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Over 61 million people receive Social Security benefits each month. But did you know there is a group of workers who don’t receive Social Security? Instead, they have a separate, federal benefits program. Who are these workers?
Railroad workers in the US are covered under a special benefits program, with the Railroad Retirement Board in charge of this program. Let’s explore this board and the work it does for railroad workers and their families.
What Is the Railroad Retirement Board?
The Railroad Retirement Board (RRB) was created in 1935. It was born from the desire to create a new social insurance program. The board would then be tasked with overseeing this program.
This program provides retirement and related benefits to railroad workers in the United States. All of this is provided through the Railroad Retirement program.
The RRB is part of the executive branch of the US federal government. This is because of the legislation that created it. Their headquarters is in Chicago, but there are field offices around the country.
The US President appoints three members to the board. These members are approved by the Senate. They represent railroad employers, railroad labor organizations, and the public interest. Each represents a different interest within the industry.
The member representing the public interest is the Chairman. These members serve for five years, with their terms expiring in different years. An Inspector General is also appointed by the President.
In the 1930s there was a lot of tension among railroad workers. Most of this was due to the uncertainty in the way pensions were handled. Retirement income could fluctuate drastically putting railroad workers’ financial security in jeopardy.
Workers decided to take the steps to make sure their pensions were handled in a way that would keep them safe. To do so, they formed an association to convince the government to take action. They wanted the government to increase income protection for their pensions.
The Department of Labor compromised to create the Railroad Retirement Act of 1934. This addressed concerns specific to railroad workers. This was necessary because the upcoming Social Security Act of 1935 covered most other employees.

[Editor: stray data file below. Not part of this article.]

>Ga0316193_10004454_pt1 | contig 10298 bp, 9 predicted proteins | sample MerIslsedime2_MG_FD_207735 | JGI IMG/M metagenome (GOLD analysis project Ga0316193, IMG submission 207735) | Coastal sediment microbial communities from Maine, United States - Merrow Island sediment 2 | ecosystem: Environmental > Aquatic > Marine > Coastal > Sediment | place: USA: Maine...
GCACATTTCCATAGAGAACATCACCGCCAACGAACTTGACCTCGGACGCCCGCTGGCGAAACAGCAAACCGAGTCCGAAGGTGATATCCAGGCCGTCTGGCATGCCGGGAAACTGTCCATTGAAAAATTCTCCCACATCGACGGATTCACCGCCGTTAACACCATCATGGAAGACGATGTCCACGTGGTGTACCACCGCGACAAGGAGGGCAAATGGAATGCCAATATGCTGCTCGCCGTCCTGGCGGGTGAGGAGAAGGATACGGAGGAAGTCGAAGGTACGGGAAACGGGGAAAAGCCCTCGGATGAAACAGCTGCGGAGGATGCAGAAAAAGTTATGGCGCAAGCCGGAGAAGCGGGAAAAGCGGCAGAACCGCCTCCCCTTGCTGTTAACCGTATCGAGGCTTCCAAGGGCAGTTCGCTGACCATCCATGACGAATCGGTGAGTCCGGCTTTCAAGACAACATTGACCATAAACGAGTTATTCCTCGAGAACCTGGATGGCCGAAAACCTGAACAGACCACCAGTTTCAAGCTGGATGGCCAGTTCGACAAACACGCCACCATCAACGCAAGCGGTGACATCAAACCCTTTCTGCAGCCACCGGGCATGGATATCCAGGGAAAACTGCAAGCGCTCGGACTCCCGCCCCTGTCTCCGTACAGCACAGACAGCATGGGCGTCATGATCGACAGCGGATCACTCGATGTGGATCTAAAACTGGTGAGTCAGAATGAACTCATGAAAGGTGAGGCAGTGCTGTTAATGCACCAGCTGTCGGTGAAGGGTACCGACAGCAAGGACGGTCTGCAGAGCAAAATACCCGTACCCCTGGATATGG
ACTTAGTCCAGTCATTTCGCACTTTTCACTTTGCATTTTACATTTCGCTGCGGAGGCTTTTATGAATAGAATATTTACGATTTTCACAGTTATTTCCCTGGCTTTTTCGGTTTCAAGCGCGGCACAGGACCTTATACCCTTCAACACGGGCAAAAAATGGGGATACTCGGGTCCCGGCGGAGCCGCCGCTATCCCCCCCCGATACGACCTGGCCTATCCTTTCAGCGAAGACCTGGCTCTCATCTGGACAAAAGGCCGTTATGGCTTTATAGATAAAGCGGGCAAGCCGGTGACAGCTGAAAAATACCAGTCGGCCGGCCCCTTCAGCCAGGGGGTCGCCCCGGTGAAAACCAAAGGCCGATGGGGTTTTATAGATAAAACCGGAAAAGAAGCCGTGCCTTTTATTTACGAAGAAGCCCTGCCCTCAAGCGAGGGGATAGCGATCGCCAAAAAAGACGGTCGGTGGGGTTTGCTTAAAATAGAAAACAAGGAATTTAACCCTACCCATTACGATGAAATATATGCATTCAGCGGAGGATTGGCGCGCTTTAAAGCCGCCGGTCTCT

The Railroad Retirement Act of 1935 came later and addressed concerns with the 1934 act. Most of these concerns were simply focused on legal details. This 1935 act also formed retirement plans based on employees’ earnings and service.
The Railroad Retirement and Carrier Taxing Acts of 1937 came later. They made it so railroad employees are the only private-sector workers to have a separate federally administered pension plan that is outside the Social Security System.
More legislation was passed in the 1930s, with even more following in the 1940s and 1974. The RRB is in charge of administering the benefits associated with this.
What Does the RRB Do?
The Railroad Retirement Board assists railroad workers and their families in obtaining benefits. This is the main purpose of the board and is what directs the rest of its functions.
The benefits provided include retirement, survivor, unemployment, and sickness benefits. The RRB also administers Medicare coverage and certain other benefit payments to railroad workers.
Railroad workers are not part of the US Social Security program. These benefits are instead financed through payroll taxes from railroad employers and employees. The RRV holds the funds that are not immediately needed in the National Railroad Retirement Investment Trust.
The RRB works to determine who is eligible to receive certain benefits. This is done through the retirement-survivor and unemployment-sickness programs. They work to send payments to those who qualify. They have field representatives who help workers and beneficiaries file for benefits.
They have examiners that work on claims, as well as other administrative staff. A variety of specialists work to predict future income. They also keep track of how the retirement system is progressing.
RRB Attorneys interpret legislation as needed and represent the RRB in cases. There are also specialists who work to find waste, fraud, and abuse in the programs. These keep the programs efficient while also making sure they address the needs they were created for.
Railroad Worker Benefits
Railroad workers do need to meet certain conditions. Workers who have at least 10 years of service can receive retirement and disability benefits. Workers can also qualify if they have at least five years of service after 1995.
Those with 30 years of service receive full age benefits at age 60. If a worker has less than 30 years of service, they may receive reduced benefits at age 62. They may qualify for full benefits at full retirement age, between 65 and 67 years of age.
The average person receiving railroad retirement benefits receives around $2,925 per month.
Disability can qualify a worker for disability benefits. Total Disability benefits are based on conditions like Social Security Disability guidelines. Occupational Disability is available to those whose conditions do not allow them to safely perform their job.
Retirement age workers also receive Medicare benefits like Social Security beneficiaries. This is another way in which these programs are similar. Family members including spouses, children, and parents may also qualify for benefits.
In the 2020 fiscal year, the RRB paid $13,1 billion dollars in retirement-survivors benefits to 528,000 beneficiaries. They also paid $188 million in unemployment-sickness benefits to 41,000 claimants.
Impact of the Railroad Retirement Board
The creation of the Railroad Retirement Board increased financial security for railroad workers. They continue to administer retirement-survivor, unemployment-sickness, and more to workers and their families.
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